# Covector mapping principle

The covector mapping principle is a special case of Riesz' representation theorem, which is a fundamental theorem in functional analysis. The name was coined by Ross and co-workers,[1][2] [3][4][5][6] It provides conditions under which dualization can be commuted with discretization in the case of computational optimal control.

## Description

An application of Pontryagin's minimum principle to Problem ${\displaystyle B}$, a given optimal control problem generates a boundary value problem. According to Ross, this boundary value problem is a Pontryagin lift and is represented as Problem ${\displaystyle B^{\lambda }}$.

Illustration of the Covector Mapping Principle (adapted from Ross and Fahroo .[7]

Now suppose one discretizes Problem ${\displaystyle B^{\lambda }}$. This generates Problem${\displaystyle B^{\lambda N}}$ where ${\displaystyle N}$ represents the number of discrete pooints. For convergence, it is necessary to prove that as

${\displaystyle N\to \infty ,\quad {\text{Problem }}B^{\lambda N}\to {\text{Problem }}B^{\lambda }}$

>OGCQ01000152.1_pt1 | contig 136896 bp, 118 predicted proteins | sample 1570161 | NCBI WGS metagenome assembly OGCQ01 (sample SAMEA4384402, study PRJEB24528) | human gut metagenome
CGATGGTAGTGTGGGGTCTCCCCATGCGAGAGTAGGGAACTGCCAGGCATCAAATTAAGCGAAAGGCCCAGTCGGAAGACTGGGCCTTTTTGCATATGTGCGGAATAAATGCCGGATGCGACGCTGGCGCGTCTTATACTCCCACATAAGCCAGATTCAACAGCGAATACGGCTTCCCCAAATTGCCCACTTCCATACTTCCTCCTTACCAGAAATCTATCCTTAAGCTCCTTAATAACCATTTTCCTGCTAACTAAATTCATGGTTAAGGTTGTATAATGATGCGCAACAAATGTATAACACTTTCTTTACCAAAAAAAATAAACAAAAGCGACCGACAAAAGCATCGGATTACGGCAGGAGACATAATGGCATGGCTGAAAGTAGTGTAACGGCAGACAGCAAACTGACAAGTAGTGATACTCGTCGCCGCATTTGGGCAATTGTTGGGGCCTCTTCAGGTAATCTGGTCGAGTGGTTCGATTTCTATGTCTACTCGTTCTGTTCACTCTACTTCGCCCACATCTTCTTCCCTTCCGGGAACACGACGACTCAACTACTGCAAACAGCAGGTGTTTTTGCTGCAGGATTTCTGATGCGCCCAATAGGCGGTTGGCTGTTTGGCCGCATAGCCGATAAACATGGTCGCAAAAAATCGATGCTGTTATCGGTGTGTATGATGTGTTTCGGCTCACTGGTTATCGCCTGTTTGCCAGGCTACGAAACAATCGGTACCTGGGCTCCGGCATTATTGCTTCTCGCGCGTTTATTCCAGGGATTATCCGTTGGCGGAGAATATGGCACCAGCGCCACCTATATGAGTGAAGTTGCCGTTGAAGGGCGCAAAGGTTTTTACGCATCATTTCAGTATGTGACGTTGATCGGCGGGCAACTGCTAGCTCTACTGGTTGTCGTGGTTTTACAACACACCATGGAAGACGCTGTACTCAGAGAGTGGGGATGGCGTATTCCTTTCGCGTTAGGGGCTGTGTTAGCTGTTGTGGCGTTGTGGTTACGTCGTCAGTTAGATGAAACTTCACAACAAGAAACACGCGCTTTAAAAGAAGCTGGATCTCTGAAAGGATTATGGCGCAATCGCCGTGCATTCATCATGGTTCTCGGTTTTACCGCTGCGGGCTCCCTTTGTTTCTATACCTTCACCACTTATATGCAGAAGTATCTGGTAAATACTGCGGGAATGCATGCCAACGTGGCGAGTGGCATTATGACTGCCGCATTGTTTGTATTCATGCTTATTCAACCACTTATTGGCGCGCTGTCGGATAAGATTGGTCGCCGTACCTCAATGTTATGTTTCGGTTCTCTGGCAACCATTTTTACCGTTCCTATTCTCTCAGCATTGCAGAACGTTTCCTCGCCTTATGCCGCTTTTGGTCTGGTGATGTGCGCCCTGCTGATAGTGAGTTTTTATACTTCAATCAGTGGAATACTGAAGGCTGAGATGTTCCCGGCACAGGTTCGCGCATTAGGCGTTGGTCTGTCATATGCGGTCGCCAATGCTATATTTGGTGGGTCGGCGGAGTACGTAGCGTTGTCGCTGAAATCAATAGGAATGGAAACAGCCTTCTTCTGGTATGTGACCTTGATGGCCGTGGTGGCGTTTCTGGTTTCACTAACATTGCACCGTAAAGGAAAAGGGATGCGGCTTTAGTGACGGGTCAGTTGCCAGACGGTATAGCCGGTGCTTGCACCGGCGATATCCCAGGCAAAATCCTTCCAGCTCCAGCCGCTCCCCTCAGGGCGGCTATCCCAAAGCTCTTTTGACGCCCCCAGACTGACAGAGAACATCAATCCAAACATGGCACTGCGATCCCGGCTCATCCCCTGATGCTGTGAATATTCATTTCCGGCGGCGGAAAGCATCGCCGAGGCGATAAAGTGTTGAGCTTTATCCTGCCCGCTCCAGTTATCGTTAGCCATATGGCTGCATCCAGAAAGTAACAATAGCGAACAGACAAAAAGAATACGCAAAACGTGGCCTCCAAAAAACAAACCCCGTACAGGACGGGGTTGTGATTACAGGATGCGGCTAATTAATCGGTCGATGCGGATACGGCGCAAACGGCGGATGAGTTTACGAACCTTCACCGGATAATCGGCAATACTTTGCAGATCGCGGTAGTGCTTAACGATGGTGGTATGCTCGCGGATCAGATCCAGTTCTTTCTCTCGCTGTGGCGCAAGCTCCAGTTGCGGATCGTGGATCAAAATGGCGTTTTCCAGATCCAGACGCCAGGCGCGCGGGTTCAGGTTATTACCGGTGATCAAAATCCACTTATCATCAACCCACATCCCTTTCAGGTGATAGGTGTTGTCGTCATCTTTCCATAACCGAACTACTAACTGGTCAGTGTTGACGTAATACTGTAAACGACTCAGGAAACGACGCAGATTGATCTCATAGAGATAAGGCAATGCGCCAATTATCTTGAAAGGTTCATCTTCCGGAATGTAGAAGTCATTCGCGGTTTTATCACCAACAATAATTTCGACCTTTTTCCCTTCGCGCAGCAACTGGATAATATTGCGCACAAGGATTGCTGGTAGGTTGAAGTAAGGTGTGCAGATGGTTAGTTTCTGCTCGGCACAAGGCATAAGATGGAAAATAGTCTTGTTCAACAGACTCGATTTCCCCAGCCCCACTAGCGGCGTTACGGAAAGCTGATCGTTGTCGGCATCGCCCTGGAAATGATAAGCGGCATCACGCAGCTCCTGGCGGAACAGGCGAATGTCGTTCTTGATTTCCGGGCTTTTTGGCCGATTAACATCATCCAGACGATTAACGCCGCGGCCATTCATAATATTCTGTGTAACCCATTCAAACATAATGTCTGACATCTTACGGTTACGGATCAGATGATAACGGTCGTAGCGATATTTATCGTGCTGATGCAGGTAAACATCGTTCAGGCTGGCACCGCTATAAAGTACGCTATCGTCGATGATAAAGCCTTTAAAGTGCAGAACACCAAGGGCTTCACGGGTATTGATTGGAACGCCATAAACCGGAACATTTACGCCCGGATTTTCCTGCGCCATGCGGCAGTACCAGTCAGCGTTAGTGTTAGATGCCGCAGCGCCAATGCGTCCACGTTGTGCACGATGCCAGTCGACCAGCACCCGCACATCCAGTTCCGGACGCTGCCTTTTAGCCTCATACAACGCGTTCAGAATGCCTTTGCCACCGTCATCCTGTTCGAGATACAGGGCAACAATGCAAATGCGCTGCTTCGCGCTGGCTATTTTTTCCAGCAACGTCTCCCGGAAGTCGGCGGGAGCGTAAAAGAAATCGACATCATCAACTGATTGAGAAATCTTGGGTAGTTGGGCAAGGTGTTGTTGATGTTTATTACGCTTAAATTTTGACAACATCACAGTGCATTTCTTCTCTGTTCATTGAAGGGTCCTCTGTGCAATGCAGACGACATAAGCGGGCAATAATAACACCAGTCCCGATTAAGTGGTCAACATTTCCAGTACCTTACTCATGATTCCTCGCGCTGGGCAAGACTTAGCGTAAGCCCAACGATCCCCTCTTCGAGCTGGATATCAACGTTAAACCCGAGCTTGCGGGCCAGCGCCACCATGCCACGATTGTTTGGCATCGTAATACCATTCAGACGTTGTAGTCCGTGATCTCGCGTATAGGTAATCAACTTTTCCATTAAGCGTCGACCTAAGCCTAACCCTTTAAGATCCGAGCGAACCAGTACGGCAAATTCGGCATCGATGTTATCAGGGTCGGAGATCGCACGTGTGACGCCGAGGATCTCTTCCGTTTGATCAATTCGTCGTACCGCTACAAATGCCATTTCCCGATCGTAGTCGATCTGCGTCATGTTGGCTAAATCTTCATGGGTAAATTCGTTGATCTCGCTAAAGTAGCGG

In the 1960s Kalman and others [8] showed that solving Problem ${\displaystyle B^{\lambda N}}$ is extremely difficult. This difficulty, known as the curse of complexity,[9] is complementary to the curse of dimensionality.

In a series of papers starting in the late 1990s, Ross and Fahroo showed that one could arrive at a solution to Problem ${\displaystyle B^{\lambda }}$ (and hence Problem ${\displaystyle B}$) more easily by discretizing first (Problem ${\displaystyle B^{N}}$) and dualizing afterwards (Problem ${\displaystyle B^{N\lambda }}$). The sequence of operations must be done carefully to ensure consistency and convergence. The covector mapping principle asserts that a covector mapping theorem can be discovered to map the solutions of Problem ${\displaystyle B^{N\lambda }}$ to Problem ${\displaystyle B^{\lambda N}}$ thus completing the circuit.